Sliding into brackish water riddled by a seasonal downpour might not be everybody’s idea of a week-end in the Wild West...but for the frustrated winter diver that I am, there is sometimes nothing like the peaty waters of Connemara.
Connemara loughs are like proverbial watering holes: there is no shortage of them. Water is not exactly a rare commodity around here, above and below, out of the heavens it comes in every colour, salted, fresh, not so fresh or with a seasonal Guinness tint. In late summer, a plankton bloom and peat water conspire to create visibility averaging chowder-like conditions, at best. To cap it all, clouds of jellyfish pulsating by don’t help improve the visibility. What a contrast with the clear waters of the Atlantic nearby!
Fed with seawater and fresh water from nearby rivers, sea loughs can bring together an odd mixture of life resulting from the interchange with the sea. A slight current is noticeable with the tide and water clarity can improve. It is a great spot for watching passing shoals feeding by. Shoals of garfish and rainbow trout are not uncommon.
Depending on their relation to the sea, some loughs seem deprived of any visible life, others are just teeming with it. With sea loughs, a layer of brackish fresh water sits over the layer of salt water. In the summer, as the sun filters through the surface, the water takes on an eerie post nuclear glow. The surface halocline acts like a filter and blocks off daylight, soaking up whatever sunshine dares find its way over Connemara.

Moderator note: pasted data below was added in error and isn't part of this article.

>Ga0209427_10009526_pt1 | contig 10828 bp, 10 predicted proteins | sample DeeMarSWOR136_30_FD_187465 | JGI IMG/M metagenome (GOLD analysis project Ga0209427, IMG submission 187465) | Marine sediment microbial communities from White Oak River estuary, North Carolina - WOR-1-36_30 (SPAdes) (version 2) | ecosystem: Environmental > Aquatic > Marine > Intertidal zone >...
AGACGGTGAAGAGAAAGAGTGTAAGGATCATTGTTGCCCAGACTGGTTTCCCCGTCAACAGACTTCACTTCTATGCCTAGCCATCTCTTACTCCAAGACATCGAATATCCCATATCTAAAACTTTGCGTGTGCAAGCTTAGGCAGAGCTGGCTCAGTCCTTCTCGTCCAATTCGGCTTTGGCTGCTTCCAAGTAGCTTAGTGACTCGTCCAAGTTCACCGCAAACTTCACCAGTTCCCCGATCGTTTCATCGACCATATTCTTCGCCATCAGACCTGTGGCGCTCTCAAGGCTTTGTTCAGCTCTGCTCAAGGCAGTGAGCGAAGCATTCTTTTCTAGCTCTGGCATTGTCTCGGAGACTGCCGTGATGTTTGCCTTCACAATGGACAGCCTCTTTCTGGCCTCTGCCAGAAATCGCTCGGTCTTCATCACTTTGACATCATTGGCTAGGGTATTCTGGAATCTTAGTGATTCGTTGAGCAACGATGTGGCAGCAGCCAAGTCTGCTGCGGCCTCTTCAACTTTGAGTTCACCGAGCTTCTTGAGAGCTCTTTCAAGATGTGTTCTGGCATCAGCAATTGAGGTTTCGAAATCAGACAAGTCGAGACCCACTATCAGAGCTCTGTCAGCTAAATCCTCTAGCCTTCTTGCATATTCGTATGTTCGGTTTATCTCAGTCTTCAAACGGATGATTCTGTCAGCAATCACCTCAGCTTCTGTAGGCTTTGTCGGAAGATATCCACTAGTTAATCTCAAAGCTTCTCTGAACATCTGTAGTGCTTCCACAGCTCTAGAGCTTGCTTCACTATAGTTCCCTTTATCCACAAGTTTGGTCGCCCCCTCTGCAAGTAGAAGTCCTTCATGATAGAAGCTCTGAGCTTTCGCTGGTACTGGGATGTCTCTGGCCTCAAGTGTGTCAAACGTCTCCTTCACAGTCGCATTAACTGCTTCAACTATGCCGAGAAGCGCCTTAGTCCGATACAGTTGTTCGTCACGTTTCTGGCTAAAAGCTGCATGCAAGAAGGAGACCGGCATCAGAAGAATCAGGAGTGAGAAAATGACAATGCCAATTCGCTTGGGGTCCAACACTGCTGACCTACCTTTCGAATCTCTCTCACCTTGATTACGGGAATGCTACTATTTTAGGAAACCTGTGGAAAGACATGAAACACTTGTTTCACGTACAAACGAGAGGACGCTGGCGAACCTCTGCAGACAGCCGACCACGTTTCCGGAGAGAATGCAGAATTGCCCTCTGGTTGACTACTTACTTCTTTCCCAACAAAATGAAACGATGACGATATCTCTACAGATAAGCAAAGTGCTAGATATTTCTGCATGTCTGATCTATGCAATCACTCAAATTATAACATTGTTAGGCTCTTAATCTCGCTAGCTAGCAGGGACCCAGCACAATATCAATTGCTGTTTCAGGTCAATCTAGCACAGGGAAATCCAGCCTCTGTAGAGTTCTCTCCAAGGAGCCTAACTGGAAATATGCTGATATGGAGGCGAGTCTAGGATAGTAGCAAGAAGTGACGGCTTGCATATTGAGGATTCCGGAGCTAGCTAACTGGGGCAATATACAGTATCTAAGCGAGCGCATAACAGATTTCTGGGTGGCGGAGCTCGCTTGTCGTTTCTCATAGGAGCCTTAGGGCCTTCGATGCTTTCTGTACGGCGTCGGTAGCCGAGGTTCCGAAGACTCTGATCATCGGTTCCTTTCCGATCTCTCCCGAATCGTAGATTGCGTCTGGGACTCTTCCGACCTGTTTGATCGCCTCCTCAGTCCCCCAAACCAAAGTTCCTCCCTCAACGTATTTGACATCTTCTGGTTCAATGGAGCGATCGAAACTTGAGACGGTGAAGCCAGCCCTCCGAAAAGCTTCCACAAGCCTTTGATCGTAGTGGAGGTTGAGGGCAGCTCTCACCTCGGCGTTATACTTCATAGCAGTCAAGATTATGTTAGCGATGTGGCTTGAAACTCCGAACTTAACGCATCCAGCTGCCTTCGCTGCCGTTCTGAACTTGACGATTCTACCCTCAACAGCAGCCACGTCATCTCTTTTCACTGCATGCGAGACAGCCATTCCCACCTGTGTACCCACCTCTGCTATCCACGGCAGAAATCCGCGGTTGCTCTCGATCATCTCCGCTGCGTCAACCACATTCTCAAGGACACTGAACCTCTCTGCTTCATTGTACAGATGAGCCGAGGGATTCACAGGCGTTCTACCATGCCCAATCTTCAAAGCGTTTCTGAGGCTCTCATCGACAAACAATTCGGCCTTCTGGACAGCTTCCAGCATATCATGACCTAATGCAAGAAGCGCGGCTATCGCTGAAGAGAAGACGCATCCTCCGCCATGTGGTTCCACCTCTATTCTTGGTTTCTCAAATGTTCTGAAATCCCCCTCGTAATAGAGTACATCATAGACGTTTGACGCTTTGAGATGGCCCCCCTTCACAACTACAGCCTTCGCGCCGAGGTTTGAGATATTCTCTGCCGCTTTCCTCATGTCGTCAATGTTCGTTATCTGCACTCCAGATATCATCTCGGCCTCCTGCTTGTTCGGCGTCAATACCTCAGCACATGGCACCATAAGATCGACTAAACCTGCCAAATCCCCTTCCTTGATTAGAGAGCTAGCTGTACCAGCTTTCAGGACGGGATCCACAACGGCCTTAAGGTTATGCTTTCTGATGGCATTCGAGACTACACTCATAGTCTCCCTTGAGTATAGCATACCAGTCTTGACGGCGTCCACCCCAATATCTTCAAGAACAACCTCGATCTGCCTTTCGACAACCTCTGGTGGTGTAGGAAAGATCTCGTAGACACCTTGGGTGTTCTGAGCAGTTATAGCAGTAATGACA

Moving along the shallows reveals a sandy bottom of broken shells and gravels. Not the typical mud plain. Beyond the shallows brings you into deeper waters, and in some areas the slope falls sharply into 20+metres. With limited visibility, many dwellers are camouflage experts and blend in with their environment, it takes a while to adjust and spot them. A lot of these mud hoppers are more curious than their sea counterparts, they will come out to gawk at the tourists, stare and hop out of reach.
In places, tubeworms have congregated in huge numbers and developed into full-grown reefs. Clumps of red, orange, yellow and white serpula (tube worms) are fanning themselves in a gentle current. This is the closest I’ve seen to a live underwater Christmas tree. Sitting on a hard base of white tubes, they really stand out against the muddy lough bed. At feeding time, with the reefs in full bloom, the bottom suddenly comes alive.
These reefs are very much alive and support a variety of animals. The colonies of tubeworms act as a magnet for several species and diversity is the order of the day. Sleepy edible crabs are found ...
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